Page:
By Deneen BorelliFellow, Project 21,The National Center for Public Policy

With the nomination of Judge Sonia Sotomayor to the U.S. Supreme Court, President Obama seems to be playing identity politics by making her heritage more important than her experience. So far, most of the news coverage has focused on her ethnic background and that has trumped reports about her experience.

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S otomayor's nomination should be an opportunity to highlight the contrast between the beliefs of liberals and conservatives.

Unfortunately, this is distracting the public from the most important consideration -- whether or not she is the best person for the job.

Conservative Republicans are feeling challenged by the nomination of Sotomayor, fearing a political backlash from the Hispanic vote, an important and growing demographic group, if they aggressively dispute her nomination. Moreover, it seems that she has the filibuster proof majority.

Given the political risk and poor likelihood of having any impact, some believe it would be a waste of political capital to oppose her nomination. While there is some validity to these concerns, we need to recognize that the left will take advantage of any opportunity to politicize opposing views regardless of their merit.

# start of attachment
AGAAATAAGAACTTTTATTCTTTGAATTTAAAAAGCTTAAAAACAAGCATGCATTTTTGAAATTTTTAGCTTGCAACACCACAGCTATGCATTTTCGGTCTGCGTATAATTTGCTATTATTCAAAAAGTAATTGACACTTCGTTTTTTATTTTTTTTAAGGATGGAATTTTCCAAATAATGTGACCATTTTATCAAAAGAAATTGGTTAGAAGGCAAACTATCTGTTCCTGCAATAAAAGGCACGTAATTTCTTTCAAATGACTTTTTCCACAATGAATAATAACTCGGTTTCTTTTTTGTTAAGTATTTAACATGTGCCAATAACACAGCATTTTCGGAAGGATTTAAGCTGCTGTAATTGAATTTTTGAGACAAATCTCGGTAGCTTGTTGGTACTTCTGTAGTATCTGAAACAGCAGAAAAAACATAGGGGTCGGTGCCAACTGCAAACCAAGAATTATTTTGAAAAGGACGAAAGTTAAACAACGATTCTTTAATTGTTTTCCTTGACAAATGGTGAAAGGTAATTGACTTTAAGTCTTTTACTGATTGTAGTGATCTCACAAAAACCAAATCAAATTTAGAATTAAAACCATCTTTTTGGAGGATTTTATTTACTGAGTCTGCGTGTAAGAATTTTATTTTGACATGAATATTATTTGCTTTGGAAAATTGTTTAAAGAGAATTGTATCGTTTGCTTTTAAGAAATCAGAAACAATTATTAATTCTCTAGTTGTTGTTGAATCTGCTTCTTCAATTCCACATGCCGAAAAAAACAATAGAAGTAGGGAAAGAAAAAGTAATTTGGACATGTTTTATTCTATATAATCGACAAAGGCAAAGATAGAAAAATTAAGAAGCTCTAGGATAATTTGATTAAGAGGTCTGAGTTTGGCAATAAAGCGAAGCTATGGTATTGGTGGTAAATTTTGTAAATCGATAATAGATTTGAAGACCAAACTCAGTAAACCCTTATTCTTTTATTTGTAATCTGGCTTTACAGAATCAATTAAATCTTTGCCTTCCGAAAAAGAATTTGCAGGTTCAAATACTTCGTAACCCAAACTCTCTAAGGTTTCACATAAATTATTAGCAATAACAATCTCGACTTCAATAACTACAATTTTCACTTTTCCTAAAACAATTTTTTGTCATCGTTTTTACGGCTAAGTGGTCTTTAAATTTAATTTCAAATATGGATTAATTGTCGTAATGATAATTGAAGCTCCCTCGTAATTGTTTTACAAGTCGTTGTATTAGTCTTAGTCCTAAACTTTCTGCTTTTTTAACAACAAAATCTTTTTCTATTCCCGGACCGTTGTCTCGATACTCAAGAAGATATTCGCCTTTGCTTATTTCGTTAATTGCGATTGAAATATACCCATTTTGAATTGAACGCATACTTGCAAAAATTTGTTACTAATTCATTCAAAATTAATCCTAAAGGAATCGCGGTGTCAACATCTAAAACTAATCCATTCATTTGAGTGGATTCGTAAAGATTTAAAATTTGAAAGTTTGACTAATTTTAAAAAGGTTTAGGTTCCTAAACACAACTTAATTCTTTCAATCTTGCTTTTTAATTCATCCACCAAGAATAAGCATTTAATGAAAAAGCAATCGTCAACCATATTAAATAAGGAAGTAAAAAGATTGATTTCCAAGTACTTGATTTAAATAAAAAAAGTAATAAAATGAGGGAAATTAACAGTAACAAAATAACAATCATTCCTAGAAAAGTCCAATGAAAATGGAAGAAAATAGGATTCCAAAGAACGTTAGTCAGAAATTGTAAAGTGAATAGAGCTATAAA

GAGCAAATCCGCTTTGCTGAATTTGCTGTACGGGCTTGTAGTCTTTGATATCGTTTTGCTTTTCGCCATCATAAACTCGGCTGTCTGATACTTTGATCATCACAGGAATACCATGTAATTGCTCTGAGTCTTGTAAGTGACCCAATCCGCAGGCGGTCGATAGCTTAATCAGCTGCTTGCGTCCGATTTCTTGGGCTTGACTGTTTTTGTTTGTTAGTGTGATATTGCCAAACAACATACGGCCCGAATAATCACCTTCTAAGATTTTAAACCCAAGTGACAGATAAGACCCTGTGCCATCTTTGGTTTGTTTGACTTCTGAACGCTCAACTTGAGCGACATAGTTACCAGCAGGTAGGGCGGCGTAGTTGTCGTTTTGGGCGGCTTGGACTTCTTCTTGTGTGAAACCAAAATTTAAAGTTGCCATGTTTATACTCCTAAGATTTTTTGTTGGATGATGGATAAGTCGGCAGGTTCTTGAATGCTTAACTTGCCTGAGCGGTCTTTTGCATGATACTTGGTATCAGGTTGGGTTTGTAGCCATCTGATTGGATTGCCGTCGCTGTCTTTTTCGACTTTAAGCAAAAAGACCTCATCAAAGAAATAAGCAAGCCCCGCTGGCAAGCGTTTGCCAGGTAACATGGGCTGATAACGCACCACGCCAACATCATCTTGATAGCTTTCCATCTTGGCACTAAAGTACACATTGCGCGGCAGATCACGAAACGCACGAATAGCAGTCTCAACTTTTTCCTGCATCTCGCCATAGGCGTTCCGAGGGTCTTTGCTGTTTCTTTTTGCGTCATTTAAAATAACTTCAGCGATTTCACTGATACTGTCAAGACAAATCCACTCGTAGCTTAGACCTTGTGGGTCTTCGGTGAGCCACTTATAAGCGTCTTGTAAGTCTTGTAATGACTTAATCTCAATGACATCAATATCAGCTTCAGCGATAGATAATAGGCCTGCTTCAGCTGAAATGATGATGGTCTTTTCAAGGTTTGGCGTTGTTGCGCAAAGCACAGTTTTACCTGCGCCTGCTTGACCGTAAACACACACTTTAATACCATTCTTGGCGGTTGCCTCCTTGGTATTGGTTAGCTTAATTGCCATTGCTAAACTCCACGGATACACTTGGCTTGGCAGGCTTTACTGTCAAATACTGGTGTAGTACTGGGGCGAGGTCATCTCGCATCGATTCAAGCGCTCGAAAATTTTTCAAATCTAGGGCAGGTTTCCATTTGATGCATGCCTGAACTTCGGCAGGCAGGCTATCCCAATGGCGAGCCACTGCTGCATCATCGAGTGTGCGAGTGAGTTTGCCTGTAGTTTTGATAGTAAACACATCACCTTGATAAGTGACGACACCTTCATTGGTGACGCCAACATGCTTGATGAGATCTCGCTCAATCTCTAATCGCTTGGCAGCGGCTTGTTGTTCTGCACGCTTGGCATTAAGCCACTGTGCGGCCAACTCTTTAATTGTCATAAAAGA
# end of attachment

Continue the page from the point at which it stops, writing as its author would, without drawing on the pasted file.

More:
In today's politically charged environment even a Miss America beauty pageant becomes a battleground for political ideas. For instance Carrie Prejean, Miss California USA 2009, became a target of liberal attacks because she openly expressed her opposition to gay marriage.

Fear of controversy and political retribution should not dictate the decision of our elected representatives. These are the risks that come with the political territory.

With this in mind, conservative Republicans should approach Sotomayor's nomination like any other nominee -- from a position of principle. Race, age or sex should not interfere with their responsibility to their office and party.

Consequently, during the nomination process, they should question Sotomayor about her experience, judicial philosophy and past rulings. Importantly, conservative Republicans should not shy away from asking her to explain her positions on the Second Amendment, abortion and judicial activism.

Senators should take into consideration the Ricci case, in which civil service test scores of New Haven, CT firefighters were discarded because the scores did not follow quota requirements. This racial preference case will be coming up in the Supreme Court and by all speculation, Sotomayor could find herself being repudiated by her prospective colleagues.

In my opinion, the bigger risk is the loss of the Republican conservative brand identity that has served them well in the past. Sotomayor's nomination should be an opportunity to highlight the contrast between the beliefs of liberals and conservatives. If the public can't distinguish between the beliefs of Senator Patrick Leahy (D-Vermont) and the Senate Republicans at the end of Sotomayor's nomination process, then conservative Republicans have lost significantly more than a seat on the U.S. Supreme Court.